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Rosario’s grandparents came to the US mainland from Puerto Rico in the late 1950s. With her grandfather working the fields of grape farms outside of Buffalo, it wasn’t long before both her parents joined; working the fields, as well as working in factories and other odd jobs.
When Rosario was born, she became the first generation of her family to be born in the mainland, speaking Spanish at home and around her community, but learning English in school.
“We moved around quite a bit, from Buffalo to Puerto Rico to some other states, though the majority of time was in the Buffalo, New York area, in a predominant Spanish community,” she recounts. “As one of the few in my family who speaks English—my parents speak broken English—you become a translator and review documents for family, as well as neighbors.”
That experience led her to think about law. Even her high school friends wrote in her yearbook greetings wishing her well in her legal career, knowing that’s where she would be headed. In the early 90s, Rosario got a job in Washington, D.C. with the National Puerto Rican Coalition, working on advocacy issues, including housing, and trying to figure out if she truly wanted to go to law school.
“There was no one to support me financially with law school, so I wanted to make sure it was something I really wanted to do,” she explains. “It took me a good five years to get around to deciding to make that investment.”
She headed to American University’s Washington College of Law, while working full-time during the day to pay for her education so she wouldn’t be saddled with a big debt upon graduation. Those jobs included a few boutique law firms specializing in telecommunications law, a stint at the US Attorney’s Office to get a taste of criminal law, and working on automotive environmental issues for the Environmental Protection Agency.
“I was figuring out what I wanted to do,” Rosario says. “I was thinking I wanted to have more of a transactional regulatory career and ended up taking litigation classes to make sure this is what I wanted to do, and really enjoyed it.”
Around 2002, the telecommunications market hit rock bottom, so Rosario transitioned into litigation. She found a job at a firm with attorneys that later joined Gray Plant Mooty, a Minnesota-based firm specializing in franchise law.
“I started working with a group of attorneys—many former prosecutors—on franchise matters, which touched upon all areas of law, including employment, tax, underreporting, and immigration issues,” the senior counsel recalls. “I was really enjoying the litigation portion and did that for about fifteen years.”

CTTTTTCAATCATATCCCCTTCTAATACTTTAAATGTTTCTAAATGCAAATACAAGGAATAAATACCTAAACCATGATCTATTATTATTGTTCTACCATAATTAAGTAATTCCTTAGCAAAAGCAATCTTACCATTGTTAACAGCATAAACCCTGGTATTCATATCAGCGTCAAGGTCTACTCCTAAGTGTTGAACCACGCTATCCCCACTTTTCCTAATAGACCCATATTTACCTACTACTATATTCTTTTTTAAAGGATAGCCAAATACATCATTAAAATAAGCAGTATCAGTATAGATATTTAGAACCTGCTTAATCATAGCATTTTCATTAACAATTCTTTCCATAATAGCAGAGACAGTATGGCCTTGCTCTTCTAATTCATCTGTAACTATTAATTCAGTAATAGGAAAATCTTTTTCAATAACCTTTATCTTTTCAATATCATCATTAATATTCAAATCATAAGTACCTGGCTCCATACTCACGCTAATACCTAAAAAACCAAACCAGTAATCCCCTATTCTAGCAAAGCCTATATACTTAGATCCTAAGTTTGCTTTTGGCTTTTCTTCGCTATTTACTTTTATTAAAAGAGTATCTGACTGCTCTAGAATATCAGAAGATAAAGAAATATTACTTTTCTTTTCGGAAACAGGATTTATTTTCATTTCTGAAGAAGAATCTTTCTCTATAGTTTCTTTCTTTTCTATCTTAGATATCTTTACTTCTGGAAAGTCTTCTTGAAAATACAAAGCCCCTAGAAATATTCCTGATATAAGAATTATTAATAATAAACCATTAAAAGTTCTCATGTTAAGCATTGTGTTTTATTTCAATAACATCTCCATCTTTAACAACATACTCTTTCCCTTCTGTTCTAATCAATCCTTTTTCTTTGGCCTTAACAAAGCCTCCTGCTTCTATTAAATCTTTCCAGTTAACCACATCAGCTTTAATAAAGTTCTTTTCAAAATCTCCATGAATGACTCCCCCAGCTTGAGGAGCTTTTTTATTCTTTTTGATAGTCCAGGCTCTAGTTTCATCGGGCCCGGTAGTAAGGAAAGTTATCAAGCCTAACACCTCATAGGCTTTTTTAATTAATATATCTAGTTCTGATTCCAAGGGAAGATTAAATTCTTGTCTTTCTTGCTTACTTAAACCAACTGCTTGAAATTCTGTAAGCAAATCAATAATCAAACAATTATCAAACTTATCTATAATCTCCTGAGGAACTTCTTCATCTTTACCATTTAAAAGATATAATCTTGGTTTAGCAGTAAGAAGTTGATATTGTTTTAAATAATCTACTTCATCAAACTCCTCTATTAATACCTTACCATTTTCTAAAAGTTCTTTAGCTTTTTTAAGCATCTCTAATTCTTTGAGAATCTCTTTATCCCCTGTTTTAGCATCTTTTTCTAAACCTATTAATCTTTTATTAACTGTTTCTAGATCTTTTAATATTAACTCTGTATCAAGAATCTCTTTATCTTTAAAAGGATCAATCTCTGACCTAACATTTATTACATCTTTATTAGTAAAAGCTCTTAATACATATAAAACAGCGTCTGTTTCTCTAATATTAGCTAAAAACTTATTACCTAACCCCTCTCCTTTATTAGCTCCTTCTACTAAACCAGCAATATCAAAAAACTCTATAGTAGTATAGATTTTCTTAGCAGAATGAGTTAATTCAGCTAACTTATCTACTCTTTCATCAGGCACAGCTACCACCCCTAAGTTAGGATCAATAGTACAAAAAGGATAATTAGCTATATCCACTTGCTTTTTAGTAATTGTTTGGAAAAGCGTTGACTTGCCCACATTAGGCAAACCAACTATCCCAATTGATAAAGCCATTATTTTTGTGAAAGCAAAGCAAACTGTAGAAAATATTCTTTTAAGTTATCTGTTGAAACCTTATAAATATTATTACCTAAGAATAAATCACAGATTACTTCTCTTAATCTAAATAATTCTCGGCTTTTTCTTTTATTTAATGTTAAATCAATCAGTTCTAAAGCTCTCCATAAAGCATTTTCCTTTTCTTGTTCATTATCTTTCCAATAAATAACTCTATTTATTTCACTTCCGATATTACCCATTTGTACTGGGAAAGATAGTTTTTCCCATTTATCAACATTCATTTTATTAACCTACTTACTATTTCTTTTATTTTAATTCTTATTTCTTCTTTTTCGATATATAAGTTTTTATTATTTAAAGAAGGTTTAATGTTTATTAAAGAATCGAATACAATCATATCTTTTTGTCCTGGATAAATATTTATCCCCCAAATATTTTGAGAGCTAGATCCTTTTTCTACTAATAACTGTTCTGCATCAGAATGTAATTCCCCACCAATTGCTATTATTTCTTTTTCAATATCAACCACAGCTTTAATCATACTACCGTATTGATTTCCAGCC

In 2019, Rosario had the opportunity to work on franchise issues at Little Caesars in a secondment role (also known as a job rotation) while still at the firm and enjoyed her taste as an in-house attorney. Around this time, a friend invited her to join the legal team at Choice Hotels International. Thrilled, Rosario came on board.
But then COVID hit, and she found herself laid off for the first time in her life and experiencing her first-ever summer off since she was young.
“Along with my parents and grandparents and other family members, I started working the farms of Western New York when I was 14, picking strawberries and grapes and other fruits,” she says. “So, I enjoyed this unexpected time off during COVID-19.”
It didn’t take long for Choice Hotels International to call her back, and Rosario is now senior counsel of franchise for the company, providing legal counsel on franchise regulatory matters and titanic mergers and acquisitions.
“Day-to-day, I support the development team when it comes to the Cambria and Ascend brands, so I’m there to help them negotiate agreements and ensure we represent the best interest of the company, and the contracts reflect what the parties have negotiated,” she shares. “Beyond that, I oversee the team that works on the company’s secondary amendments and get involved when things become tricky.”
She also supports the Cambria operations team, working on hotel management agreements and a lot of other facets of the hotel business, be it operations or anything else requiring contracts or legal advice.
“I feel grateful for what I’ve accomplished; it’s been a lot of hard work,” she shares. “There was a lot of support along the way from my husband, family, and friends and a lot of luck. Just thinking back to where I started, and not expecting to achieve what I have so far. I feel grateful for the opportunities and loving support of my husband and family.”
In 2023, Rosario hopes to do more pro-bono work, something she did a lot of for Gray Plant Mooty and something that has always been an important focus of her law career.
She remembers working on an asylum application for a man from El Salvador, who had experienced firsthand the civil war in that country. Being one of the few attorneys at the firm who spoke Spanish, she helped him get what he needed to stay in the US and to start the path of allowing him to bring his family. She also worked with homeless veterans, helping them obtain the help they needed, as well as families living on section 8 and other social programs, who were facing eviction and homelessness.
“It reminds me of the community that I came from,” she notes. “It’s something I definitely want to do more of and that is important to me, in addition to my daytime job at Choice Hotels.”